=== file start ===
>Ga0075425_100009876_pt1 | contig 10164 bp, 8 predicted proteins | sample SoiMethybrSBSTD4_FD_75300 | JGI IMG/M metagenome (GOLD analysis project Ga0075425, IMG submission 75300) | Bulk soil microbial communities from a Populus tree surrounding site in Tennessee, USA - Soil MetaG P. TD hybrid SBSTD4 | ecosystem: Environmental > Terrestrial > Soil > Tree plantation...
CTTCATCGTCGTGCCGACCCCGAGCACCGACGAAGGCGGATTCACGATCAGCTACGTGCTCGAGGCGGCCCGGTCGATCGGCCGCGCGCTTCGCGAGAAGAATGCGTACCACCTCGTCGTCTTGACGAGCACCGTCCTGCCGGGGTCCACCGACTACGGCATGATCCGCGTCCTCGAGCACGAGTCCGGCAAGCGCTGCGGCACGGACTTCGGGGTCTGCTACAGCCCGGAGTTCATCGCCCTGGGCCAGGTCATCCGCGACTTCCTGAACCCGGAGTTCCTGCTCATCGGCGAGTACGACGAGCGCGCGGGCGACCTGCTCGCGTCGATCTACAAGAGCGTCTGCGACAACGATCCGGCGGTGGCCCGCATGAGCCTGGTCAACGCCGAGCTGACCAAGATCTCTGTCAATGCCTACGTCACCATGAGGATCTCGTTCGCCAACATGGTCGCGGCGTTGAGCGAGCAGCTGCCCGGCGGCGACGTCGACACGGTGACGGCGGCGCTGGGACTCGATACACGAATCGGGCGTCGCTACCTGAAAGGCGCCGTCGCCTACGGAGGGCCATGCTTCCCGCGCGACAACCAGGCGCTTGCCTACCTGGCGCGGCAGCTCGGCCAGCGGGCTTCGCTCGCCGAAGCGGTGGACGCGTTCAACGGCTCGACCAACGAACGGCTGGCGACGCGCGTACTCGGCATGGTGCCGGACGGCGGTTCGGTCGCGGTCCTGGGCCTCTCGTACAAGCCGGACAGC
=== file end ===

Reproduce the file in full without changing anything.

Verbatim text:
>Ga0075425_100009876_pt1 | contig 10164 bp, 8 predicted proteins | sample SoiMethybrSBSTD4_FD_75300 | JGI IMG/M metagenome (GOLD analysis project Ga0075425, IMG submission 75300) | Bulk soil microbial communities from a Populus tree surrounding site in Tennessee, USA - Soil MetaG P. TD hybrid SBSTD4 | ecosystem: Environmental > Terrestrial > Soil > Tree plantation...
CTTCATCGTCGTGCCGACCCCGAGCACCGACGAAGGCGGATTCACGATCAGCTACGTGCTCGAGGCGGCCCGGTCGATCGGCCGCGCGCTTCGCGAGAAGAATGCGTACCACCTCGTCGTCTTGACGAGCACCGTCCTGCCGGGGTCCACCGACTACGGCATGATCCGCGTCCTCGAGCACGAGTCCGGCAAGCGCTGCGGCACGGACTTCGGGGTCTGCTACAGCCCGGAGTTCATCGCCCTGGGCCAGGTCATCCGCGACTTCCTGAACCCGGAGTTCCTGCTCATCGGCGAGTACGACGAGCGCGCGGGCGACCTGCTCGCGTCGATCTACAAGAGCGTCTGCGACAACGATCCGGCGGTGGCCCGCATGAGCCTGGTCAACGCCGAGCTGACCAAGATCTCTGTCAATGCCTACGTCACCATGAGGATCTCGTTCGCCAACATGGTCGCGGCGTTGAGCGAGCAGCTGCCCGGCGGCGACGTCGACACGGTGACGGCGGCGCTGGGACTCGATACACGAATCGGGCGTCGCTACCTGAAAGGCGCCGTCGCCTACGGAGGGCCATGCTTCCCGCGCGACAACCAGGCGCTTGCCTACCTGGCGCGGCAGCTCGGCCAGCGGGCTTCGCTCGCCGAAGCGGTGGACGCGTTCAACGGCTCGACCAACGAACGGCTGGCGACGCGCGTACTCGGCATGGTGCCGGACGGCGGTTCGGTCGCGGTCCTGGGCCTCTCGTACAAGCCGGACAGC